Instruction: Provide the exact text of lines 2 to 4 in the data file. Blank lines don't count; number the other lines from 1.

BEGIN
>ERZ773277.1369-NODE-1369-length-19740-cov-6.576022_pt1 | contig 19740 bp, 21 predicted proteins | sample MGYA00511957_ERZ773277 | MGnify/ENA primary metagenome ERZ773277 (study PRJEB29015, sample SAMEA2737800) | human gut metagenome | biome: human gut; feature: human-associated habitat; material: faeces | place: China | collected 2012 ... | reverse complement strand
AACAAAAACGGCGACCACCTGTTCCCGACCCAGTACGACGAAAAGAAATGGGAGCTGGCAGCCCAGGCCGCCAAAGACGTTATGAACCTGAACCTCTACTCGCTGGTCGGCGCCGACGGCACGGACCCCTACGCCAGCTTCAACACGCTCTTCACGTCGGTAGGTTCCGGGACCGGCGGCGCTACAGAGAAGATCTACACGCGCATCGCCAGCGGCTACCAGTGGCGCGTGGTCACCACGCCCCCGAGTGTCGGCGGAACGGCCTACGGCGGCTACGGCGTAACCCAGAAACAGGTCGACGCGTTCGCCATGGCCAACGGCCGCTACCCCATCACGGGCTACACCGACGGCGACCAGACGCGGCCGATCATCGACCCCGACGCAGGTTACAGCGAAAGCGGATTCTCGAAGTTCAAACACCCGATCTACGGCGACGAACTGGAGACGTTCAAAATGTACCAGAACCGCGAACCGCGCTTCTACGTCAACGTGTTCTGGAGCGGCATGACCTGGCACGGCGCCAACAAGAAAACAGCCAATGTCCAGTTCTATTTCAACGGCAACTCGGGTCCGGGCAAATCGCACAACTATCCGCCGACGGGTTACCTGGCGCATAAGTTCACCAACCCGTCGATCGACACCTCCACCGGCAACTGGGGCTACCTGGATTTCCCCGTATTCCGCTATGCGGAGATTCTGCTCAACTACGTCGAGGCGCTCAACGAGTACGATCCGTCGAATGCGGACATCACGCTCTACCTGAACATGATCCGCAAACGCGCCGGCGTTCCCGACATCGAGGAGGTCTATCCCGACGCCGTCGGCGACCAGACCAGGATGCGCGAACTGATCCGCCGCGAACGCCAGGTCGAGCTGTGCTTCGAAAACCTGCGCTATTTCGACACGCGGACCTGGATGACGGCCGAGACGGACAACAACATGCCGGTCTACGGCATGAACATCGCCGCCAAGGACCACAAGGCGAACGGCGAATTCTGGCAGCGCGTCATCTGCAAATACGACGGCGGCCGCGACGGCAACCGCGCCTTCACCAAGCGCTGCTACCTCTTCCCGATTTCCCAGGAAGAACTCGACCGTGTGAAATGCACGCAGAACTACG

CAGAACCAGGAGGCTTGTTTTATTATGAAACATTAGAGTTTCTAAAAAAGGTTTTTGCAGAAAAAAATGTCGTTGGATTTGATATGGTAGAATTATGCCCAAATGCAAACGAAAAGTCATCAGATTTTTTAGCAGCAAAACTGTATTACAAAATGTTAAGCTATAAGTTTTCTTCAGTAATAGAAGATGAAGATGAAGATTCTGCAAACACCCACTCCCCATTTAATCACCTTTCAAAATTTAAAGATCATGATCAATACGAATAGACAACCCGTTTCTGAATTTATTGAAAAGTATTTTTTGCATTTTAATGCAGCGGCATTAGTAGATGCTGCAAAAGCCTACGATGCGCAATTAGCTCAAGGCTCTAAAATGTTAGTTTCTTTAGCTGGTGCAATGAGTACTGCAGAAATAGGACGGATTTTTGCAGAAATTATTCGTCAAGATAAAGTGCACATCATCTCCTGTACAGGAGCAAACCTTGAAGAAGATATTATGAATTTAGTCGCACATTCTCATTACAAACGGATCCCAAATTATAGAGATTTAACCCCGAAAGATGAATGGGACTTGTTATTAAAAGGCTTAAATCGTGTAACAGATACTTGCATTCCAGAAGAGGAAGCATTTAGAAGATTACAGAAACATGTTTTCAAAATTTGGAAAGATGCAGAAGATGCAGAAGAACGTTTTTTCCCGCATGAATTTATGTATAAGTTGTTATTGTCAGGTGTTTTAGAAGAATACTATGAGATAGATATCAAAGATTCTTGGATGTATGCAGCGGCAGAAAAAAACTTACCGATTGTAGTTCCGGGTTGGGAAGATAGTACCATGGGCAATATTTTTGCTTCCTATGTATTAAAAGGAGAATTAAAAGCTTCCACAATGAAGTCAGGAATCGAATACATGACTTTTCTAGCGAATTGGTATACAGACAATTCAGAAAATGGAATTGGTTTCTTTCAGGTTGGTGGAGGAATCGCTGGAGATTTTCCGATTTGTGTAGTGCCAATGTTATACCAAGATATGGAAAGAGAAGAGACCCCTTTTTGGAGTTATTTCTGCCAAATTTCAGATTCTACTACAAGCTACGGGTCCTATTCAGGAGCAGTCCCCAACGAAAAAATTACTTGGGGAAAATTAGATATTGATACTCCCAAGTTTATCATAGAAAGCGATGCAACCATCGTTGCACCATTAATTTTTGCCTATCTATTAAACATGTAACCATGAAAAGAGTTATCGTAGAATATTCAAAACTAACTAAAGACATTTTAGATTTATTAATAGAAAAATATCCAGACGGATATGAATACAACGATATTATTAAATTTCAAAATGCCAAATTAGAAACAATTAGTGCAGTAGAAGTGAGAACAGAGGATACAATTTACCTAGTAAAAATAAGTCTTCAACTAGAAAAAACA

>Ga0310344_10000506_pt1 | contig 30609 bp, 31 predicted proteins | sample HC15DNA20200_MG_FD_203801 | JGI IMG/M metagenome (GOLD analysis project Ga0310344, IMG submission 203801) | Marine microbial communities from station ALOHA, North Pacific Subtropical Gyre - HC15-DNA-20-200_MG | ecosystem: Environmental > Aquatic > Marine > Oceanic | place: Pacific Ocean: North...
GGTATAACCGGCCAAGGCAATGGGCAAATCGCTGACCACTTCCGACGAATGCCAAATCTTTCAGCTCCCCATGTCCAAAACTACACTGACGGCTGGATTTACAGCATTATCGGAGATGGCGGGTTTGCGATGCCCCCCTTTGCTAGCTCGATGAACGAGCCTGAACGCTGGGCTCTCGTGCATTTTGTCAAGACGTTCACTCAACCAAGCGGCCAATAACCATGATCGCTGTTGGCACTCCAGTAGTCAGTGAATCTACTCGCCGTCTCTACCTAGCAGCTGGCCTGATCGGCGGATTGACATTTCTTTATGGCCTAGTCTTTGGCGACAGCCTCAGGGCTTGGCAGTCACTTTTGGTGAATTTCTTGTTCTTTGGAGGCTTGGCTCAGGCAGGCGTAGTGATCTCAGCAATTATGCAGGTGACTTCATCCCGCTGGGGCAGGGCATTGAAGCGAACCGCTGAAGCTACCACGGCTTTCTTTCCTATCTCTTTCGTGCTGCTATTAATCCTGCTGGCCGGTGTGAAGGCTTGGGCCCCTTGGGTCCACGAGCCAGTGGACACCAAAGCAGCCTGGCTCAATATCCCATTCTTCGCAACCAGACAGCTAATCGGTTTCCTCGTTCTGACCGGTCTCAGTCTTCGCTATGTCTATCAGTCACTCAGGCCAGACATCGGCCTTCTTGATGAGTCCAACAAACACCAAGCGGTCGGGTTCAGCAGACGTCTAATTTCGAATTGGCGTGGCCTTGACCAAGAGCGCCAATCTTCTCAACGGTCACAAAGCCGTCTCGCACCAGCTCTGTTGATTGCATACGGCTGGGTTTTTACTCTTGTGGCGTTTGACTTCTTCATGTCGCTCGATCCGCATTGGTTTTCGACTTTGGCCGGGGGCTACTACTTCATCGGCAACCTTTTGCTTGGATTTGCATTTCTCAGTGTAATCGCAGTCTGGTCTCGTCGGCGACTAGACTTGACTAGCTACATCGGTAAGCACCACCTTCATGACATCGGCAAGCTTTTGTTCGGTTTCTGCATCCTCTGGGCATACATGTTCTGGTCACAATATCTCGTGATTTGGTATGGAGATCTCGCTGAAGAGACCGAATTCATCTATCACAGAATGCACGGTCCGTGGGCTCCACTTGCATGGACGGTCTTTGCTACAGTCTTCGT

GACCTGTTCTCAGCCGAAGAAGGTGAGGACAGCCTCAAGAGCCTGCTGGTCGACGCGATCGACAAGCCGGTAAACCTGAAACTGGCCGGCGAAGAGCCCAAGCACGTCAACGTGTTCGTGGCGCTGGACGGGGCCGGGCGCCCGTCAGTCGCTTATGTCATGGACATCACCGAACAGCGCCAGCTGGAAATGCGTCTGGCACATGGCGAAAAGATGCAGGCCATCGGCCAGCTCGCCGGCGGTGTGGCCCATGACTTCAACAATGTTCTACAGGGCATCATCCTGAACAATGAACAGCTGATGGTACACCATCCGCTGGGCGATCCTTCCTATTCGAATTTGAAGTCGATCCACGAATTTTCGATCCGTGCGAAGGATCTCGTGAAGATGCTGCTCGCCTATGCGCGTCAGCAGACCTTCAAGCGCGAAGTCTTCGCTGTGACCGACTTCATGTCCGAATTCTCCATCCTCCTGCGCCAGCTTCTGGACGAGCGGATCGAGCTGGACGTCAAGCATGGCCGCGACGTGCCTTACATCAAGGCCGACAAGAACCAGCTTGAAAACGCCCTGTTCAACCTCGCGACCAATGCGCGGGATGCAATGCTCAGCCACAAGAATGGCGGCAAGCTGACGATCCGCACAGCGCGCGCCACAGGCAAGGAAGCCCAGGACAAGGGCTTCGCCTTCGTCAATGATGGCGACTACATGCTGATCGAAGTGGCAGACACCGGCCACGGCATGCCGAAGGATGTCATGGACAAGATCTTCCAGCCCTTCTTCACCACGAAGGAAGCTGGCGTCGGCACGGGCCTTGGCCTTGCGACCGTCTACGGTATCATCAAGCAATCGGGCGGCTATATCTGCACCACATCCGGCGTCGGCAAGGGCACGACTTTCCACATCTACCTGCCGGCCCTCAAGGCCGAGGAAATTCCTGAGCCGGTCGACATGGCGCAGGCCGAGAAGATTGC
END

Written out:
AACAAAAACGGCGACCACCTGTTCCCGACCCAGTACGACGAAAAGAAATGGGAGCTGGCAGCCCAGGCCGCCAAAGACGTTATGAACCTGAACCTCTACTCGCTGGTCGGCGCCGACGGCACGGACCCCTACGCCAGCTTCAACACGCTCTTCACGTCGGTAGGTTCCGGGACCGGCGGCGCTACAGAGAAGATCTACACGCGCATCGCCAGCGGCTACCAGTGGCGCGTGGTCACCACGCCCCCGAGTGTCGGCGGAACGGCCTACGGCGGCTACGGCGTAACCCAGAAACAGGTCGACGCGTTCGCCATGGCCAACGGCCGCTACCCCATCACGGGCTACACCGACGGCGACCAGACGCGGCCGATCATCGACCCCGACGCAGGTTACAGCGAAAGCGGATTCTCGAAGTTCAAACACCCGATCTACGGCGACGAACTGGAGACGTTCAAAATGTACCAGAACCGCGAACCGCGCTTCTACGTCAACGTGTTCTGGAGCGGCATGACCTGGCACGGCGCCAACAAGAAAACAGCCAATGTCCAGTTCTATTTCAACGGCAACTCGGGTCCGGGCAAATCGCACAACTATCCGCCGACGGGTTACCTGGCGCATAAGTTCACCAACCCGTCGATCGACACCTCCACCGGCAACTGGGGCTACCTGGATTTCCCCGTATTCCGCTATGCGGAGATTCTGCTCAACTACGTCGAGGCGCTCAACGAGTACGATCCGTCGAATGCGGACATCACGCTCTACCTGAACATGATCCGCAAACGCGCCGGCGTTCCCGACATCGAGGAGGTCTATCCCGACGCCGTCGGCGACCAGACCAGGATGCGCGAACTGATCCGCCGCGAACGCCAGGTCGAGCTGTGCTTCGAAAACCTGCGCTATTTCGACACGCGGACCTGGATGACGGCCGAGACGGACAACAACATGCCGGTCTACGGCATGAACATCGCCGCCAAGGACCACAAGGCGAACGGCGAATTCTGGCAGCGCGTCATCTGCAAATACGACGGCGGCCGCGACGGCAACCGCGCCTTCACCAAGCGCTGCTACCTCTTCCCGATTTCCCAGGAAGAACTCGACCGTGTGAAATGCACGCAGAACTACG

CAGAACCAGGAGGCTTGTTTTATTATGAAACATTAGAGTTTCTAAAAAAGGTTTTTGCAGAAAAAAATGTCGTTGGATTTGATATGGTAGAATTATGCCCAAATGCAAACGAAAAGTCATCAGATTTTTTAGCAGCAAAACTGTATTACAAAATGTTAAGCTATAAGTTTTCTTCAGTAATAGAAGATGAAGATGAAGATTCTGCAAACACCCACTCCCCATTTAATCACCTTTCAAAATTTAAAGATCATGATCAATACGAATAGACAACCCGTTTCTGAATTTATTGAAAAGTATTTTTTGCATTTTAATGCAGCGGCATTAGTAGATGCTGCAAAAGCCTACGATGCGCAATTAGCTCAAGGCTCTAAAATGTTAGTTTCTTTAGCTGGTGCAATGAGTACTGCAGAAATAGGACGGATTTTTGCAGAAATTATTCGTCAAGATAAAGTGCACATCATCTCCTGTACAGGAGCAAACCTTGAAGAAGATATTATGAATTTAGTCGCACATTCTCATTACAAACGGATCCCAAATTATAGAGATTTAACCCCGAAAGATGAATGGGACTTGTTATTAAAAGGCTTAAATCGTGTAACAGATACTTGCATTCCAGAAGAGGAAGCATTTAGAAGATTACAGAAACATGTTTTCAAAATTTGGAAAGATGCAGAAGATGCAGAAGAACGTTTTTTCCCGCATGAATTTATGTATAAGTTGTTATTGTCAGGTGTTTTAGAAGAATACTATGAGATAGATATCAAAGATTCTTGGATGTATGCAGCGGCAGAAAAAAACTTACCGATTGTAGTTCCGGGTTGGGAAGATAGTACCATGGGCAATATTTTTGCTTCCTATGTATTAAAAGGAGAATTAAAAGCTTCCACAATGAAGTCAGGAATCGAATACATGACTTTTCTAGCGAATTGGTATACAGACAATTCAGAAAATGGAATTGGTTTCTTTCAGGTTGGTGGAGGAATCGCTGGAGATTTTCCGATTTGTGTAGTGCCAATGTTATACCAAGATATGGAAAGAGAAGAGACCCCTTTTTGGAGTTATTTCTGCCAAATTTCAGATTCTACTACAAGCTACGGGTCCTATTCAGGAGCAGTCCCCAACGAAAAAATTACTTGGGGAAAATTAGATATTGATACTCCCAAGTTTATCATAGAAAGCGATGCAACCATCGTTGCACCATTAATTTTTGCCTATCTATTAAACATGTAACCATGAAAAGAGTTATCGTAGAATATTCAAAACTAACTAAAGACATTTTAGATTTATTAATAGAAAAATATCCAGACGGATATGAATACAACGATATTATTAAATTTCAAAATGCCAAATTAGAAACAATTAGTGCAGTAGAAGTGAGAACAGAGGATACAATTTACCTAGTAAAAATAAGTCTTCAACTAGAAAAAACA

>Ga0310344_10000506_pt1 | contig 30609 bp, 31 predicted proteins | sample HC15DNA20200_MG_FD_203801 | JGI IMG/M metagenome (GOLD analysis project Ga0310344, IMG submission 203801) | Marine microbial communities from station ALOHA, North Pacific Subtropical Gyre - HC15-DNA-20-200_MG | ecosystem: Environmental > Aquatic > Marine > Oceanic | place: Pacific Ocean: North...